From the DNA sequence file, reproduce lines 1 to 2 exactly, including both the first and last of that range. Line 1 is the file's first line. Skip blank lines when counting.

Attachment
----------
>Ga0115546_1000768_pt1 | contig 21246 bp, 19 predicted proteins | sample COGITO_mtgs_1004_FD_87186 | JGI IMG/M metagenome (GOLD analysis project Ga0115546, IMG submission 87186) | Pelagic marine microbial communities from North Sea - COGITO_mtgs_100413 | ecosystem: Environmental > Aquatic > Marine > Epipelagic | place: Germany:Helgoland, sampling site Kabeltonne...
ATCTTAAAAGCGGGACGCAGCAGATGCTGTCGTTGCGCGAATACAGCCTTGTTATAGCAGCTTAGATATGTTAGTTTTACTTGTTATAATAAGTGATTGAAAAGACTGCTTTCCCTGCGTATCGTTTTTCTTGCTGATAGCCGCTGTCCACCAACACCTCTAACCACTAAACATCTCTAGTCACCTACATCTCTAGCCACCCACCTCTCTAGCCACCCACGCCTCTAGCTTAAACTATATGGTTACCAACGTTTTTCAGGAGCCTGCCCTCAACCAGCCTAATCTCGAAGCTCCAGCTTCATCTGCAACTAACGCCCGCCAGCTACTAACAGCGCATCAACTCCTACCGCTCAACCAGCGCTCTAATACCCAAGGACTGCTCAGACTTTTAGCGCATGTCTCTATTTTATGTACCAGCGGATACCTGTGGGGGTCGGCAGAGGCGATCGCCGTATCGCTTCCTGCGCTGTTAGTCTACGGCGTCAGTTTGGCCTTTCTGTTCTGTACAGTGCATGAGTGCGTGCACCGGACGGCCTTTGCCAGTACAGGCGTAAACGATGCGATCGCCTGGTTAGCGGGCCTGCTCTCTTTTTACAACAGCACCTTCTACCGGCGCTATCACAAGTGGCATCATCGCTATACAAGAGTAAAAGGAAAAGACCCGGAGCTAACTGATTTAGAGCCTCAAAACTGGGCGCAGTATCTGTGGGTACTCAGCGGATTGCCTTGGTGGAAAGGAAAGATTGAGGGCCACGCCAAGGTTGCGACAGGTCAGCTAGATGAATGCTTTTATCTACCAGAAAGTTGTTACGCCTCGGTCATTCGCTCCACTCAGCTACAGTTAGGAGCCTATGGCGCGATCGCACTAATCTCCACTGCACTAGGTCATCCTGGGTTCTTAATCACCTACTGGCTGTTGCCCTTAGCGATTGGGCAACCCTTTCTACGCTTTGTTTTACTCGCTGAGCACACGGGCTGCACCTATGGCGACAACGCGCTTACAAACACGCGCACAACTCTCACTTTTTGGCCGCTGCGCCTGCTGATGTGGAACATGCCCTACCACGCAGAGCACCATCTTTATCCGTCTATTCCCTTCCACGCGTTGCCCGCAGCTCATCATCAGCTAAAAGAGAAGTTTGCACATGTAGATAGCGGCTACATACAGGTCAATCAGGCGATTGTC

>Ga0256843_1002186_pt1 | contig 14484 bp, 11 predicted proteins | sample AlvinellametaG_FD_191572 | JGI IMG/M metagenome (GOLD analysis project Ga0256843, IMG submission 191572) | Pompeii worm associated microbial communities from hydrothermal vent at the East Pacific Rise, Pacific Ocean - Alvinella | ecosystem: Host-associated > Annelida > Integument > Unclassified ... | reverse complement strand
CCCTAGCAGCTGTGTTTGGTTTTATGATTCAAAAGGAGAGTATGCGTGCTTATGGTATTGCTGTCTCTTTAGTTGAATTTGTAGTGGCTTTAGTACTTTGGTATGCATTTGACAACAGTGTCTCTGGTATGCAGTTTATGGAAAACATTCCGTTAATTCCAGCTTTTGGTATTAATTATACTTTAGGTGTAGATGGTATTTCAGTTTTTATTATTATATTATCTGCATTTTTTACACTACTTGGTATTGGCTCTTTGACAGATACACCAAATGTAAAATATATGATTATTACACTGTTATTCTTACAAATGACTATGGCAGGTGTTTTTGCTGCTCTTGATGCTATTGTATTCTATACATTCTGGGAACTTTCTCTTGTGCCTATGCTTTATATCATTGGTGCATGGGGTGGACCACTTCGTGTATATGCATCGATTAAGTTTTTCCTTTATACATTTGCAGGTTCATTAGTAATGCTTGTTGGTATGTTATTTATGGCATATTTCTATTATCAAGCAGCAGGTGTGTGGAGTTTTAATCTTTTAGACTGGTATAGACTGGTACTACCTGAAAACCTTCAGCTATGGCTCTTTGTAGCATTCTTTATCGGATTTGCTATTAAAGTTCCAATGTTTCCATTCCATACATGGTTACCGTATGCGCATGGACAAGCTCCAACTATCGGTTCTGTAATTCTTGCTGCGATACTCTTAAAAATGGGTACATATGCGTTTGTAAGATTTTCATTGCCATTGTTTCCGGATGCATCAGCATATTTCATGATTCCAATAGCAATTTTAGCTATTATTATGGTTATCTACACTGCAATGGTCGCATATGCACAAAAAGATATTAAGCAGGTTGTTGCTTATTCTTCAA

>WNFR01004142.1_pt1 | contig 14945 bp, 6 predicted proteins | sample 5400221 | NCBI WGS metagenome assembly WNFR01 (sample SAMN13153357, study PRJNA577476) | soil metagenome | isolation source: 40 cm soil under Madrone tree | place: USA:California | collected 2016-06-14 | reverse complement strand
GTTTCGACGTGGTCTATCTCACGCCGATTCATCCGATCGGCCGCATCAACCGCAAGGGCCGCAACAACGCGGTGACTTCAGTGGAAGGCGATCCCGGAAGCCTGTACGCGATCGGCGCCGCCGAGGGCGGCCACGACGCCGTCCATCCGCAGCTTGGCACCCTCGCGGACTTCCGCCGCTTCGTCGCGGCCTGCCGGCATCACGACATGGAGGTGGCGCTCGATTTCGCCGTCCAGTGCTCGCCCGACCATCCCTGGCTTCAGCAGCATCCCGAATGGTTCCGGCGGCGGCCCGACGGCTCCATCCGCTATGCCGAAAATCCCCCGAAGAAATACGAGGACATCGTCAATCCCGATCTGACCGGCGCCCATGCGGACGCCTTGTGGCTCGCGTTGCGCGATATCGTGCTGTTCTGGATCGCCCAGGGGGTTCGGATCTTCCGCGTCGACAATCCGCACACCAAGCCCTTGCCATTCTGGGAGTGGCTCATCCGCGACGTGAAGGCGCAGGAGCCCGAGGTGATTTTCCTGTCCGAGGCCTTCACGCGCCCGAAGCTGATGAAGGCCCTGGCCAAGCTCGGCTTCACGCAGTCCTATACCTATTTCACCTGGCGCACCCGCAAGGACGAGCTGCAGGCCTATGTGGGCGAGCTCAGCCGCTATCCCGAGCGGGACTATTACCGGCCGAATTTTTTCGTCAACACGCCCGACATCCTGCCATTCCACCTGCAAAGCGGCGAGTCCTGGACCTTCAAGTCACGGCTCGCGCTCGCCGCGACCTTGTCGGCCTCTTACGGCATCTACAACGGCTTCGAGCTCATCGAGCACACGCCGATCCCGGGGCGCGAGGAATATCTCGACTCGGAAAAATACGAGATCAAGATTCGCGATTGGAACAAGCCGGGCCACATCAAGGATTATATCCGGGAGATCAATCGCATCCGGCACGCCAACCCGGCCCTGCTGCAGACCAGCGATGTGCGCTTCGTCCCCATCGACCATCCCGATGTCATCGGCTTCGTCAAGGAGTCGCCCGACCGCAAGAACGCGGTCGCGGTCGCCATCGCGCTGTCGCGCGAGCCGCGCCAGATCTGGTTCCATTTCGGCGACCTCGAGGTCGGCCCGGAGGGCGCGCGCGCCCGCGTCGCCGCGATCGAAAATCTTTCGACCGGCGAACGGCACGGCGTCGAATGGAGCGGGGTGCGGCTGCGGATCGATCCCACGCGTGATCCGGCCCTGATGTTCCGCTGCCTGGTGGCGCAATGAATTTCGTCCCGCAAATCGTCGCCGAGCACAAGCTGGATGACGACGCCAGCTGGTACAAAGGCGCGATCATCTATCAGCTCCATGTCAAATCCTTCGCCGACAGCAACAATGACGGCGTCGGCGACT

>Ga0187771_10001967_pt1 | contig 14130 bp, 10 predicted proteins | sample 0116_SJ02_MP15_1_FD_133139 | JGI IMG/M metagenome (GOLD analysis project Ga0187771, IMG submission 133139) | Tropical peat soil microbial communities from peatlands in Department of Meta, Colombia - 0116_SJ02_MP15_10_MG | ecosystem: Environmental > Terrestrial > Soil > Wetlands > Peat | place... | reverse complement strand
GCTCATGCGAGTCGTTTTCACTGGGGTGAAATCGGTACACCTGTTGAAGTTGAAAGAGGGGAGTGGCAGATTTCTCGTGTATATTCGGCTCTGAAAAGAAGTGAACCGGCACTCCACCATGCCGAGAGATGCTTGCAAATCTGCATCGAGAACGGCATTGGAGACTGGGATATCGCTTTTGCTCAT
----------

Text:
>Ga0115546_1000768_pt1 | contig 21246 bp, 19 predicted proteins | sample COGITO_mtgs_1004_FD_87186 | JGI IMG/M metagenome (GOLD analysis project Ga0115546, IMG submission 87186) | Pelagic marine microbial communities from North Sea - COGITO_mtgs_100413 | ecosystem: Environmental > Aquatic > Marine > Epipelagic | place: Germany:Helgoland, sampling site Kabeltonne...
ATCTTAAAAGCGGGACGCAGCAGATGCTGTCGTTGCGCGAATACAGCCTTGTTATAGCAGCTTAGATATGTTAGTTTTACTTGTTATAATAAGTGATTGAAAAGACTGCTTTCCCTGCGTATCGTTTTTCTTGCTGATAGCCGCTGTCCACCAACACCTCTAACCACTAAACATCTCTAGTCACCTACATCTCTAGCCACCCACCTCTCTAGCCACCCACGCCTCTAGCTTAAACTATATGGTTACCAACGTTTTTCAGGAGCCTGCCCTCAACCAGCCTAATCTCGAAGCTCCAGCTTCATCTGCAACTAACGCCCGCCAGCTACTAACAGCGCATCAACTCCTACCGCTCAACCAGCGCTCTAATACCCAAGGACTGCTCAGACTTTTAGCGCATGTCTCTATTTTATGTACCAGCGGATACCTGTGGGGGTCGGCAGAGGCGATCGCCGTATCGCTTCCTGCGCTGTTAGTCTACGGCGTCAGTTTGGCCTTTCTGTTCTGTACAGTGCATGAGTGCGTGCACCGGACGGCCTTTGCCAGTACAGGCGTAAACGATGCGATCGCCTGGTTAGCGGGCCTGCTCTCTTTTTACAACAGCACCTTCTACCGGCGCTATCACAAGTGGCATCATCGCTATACAAGAGTAAAAGGAAAAGACCCGGAGCTAACTGATTTAGAGCCTCAAAACTGGGCGCAGTATCTGTGGGTACTCAGCGGATTGCCTTGGTGGAAAGGAAAGATTGAGGGCCACGCCAAGGTTGCGACAGGTCAGCTAGATGAATGCTTTTATCTACCAGAAAGTTGTTACGCCTCGGTCATTCGCTCCACTCAGCTACAGTTAGGAGCCTATGGCGCGATCGCACTAATCTCCACTGCACTAGGTCATCCTGGGTTCTTAATCACCTACTGGCTGTTGCCCTTAGCGATTGGGCAACCCTTTCTACGCTTTGTTTTACTCGCTGAGCACACGGGCTGCACCTATGGCGACAACGCGCTTACAAACACGCGCACAACTCTCACTTTTTGGCCGCTGCGCCTGCTGATGTGGAACATGCCCTACCACGCAGAGCACCATCTTTATCCGTCTATTCCCTTCCACGCGTTGCCCGCAGCTCATCATCAGCTAAAAGAGAAGTTTGCACATGTAGATAGCGGCTACATACAGGTCAATCAGGCGATTGTC